Degree Type


Date of Award


Degree Name

Doctor of Philosophy


Ecology, Evolution, and Organismal Biology


Ecology and Evolutionary Biology

First Advisor

W. Stanley Harpole

Second Advisor

Brent J. Danielson


Plant reproduction and dispersal are important life history factors that influence fitness and spatial survival. Despite the importance of these factors, little is known about how the maternal resource environment, or co-existing biotic herbivores influences these factors in grassland communities. For my dissertation I investigated how the herbivore community (top-down factors) and the addition of soil resources (bottom-up factors) influenced plant reproduction and dispersal. I found that nutrient additions had a stronger impact on the reproductive response of grassland communities than the seedling, or vegetative response. The trends in the reproductive response also varied by functional group. Perennial plants with slow vegetative spread decreasing reproductive abundance with nutrient additions, while perennial plants with rapid, rhizomatous spread increased reproductive abundance with nutrient additions. I also found that the addition of nutrients influenced dispersal traits across three sites within the tallgrass prairie region of the midwestern United States. Nutrient additions affected the height at seed release, and the number of seeds produced per individual, but the direction of these trends were species, and sometimes site, specific. The alterations in height at seed release translated to a simultaneous increase or a decrease in potential dispersal distance. Finally, I found that herbivores can alter the invasion rates of establishing grassland communities by decreasing both the population size, and movement ability of established seedlings. My work points to the importance of understanding intra-specific response to different biotic and abiotic conditions for predicting spatial dynamics in grassland systems.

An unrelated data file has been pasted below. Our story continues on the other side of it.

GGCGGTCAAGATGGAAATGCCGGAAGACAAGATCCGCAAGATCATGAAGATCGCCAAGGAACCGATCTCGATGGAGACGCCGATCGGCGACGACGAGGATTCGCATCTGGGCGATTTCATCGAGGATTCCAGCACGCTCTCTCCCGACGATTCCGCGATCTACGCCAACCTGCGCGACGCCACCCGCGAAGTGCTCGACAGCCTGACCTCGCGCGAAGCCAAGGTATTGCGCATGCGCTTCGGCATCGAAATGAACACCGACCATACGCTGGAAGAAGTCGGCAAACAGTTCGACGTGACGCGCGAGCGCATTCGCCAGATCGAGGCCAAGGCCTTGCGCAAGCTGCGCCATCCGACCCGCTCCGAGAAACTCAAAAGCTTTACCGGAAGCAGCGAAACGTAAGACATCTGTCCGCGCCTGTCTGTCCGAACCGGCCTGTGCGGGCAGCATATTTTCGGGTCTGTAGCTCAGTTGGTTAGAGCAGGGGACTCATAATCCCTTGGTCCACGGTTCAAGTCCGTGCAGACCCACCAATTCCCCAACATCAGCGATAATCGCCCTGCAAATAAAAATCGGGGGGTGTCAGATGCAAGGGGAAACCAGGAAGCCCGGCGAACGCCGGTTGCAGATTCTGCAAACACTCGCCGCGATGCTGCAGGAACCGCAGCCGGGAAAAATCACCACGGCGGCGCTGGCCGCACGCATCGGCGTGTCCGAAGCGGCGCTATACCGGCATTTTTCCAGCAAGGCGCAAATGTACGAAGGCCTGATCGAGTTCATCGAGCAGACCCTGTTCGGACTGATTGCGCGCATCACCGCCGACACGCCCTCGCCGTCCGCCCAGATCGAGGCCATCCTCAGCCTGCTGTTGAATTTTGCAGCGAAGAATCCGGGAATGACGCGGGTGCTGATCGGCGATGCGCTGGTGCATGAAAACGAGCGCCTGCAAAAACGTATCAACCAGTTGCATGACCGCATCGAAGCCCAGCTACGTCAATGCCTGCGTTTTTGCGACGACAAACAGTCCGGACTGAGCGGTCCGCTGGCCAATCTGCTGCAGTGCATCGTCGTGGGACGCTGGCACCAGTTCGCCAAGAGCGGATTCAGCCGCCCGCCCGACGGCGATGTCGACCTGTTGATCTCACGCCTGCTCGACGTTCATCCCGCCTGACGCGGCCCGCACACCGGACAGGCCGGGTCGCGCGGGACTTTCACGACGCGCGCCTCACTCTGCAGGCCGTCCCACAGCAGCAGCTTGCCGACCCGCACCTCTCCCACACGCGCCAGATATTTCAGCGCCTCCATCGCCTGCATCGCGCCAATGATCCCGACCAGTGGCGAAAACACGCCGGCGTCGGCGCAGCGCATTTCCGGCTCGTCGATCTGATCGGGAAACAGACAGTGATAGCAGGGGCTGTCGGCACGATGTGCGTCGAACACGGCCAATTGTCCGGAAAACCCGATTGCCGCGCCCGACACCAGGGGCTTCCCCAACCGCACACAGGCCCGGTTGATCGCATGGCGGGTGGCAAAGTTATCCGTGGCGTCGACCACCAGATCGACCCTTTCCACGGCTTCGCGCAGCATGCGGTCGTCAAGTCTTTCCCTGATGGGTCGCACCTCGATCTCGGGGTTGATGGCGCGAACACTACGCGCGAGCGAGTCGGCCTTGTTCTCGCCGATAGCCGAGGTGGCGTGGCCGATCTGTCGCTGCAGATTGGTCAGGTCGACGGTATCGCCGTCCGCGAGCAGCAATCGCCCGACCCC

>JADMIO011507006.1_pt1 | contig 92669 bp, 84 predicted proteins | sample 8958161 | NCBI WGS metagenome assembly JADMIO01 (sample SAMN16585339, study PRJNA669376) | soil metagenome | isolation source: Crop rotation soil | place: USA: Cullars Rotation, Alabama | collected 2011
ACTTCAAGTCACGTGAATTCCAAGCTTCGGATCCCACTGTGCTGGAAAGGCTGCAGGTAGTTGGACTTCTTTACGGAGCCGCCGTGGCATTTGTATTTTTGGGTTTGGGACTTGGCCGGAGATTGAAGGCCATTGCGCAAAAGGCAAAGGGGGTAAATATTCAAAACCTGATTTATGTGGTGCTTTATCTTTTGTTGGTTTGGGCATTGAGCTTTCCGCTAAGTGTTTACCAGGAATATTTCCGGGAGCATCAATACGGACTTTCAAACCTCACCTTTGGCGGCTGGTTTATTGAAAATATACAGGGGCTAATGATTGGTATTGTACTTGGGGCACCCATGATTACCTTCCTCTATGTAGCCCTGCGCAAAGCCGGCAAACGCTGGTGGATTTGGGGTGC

Copyright Owner

Lauren Lavins Sullivan



File Format


File Size

132 pages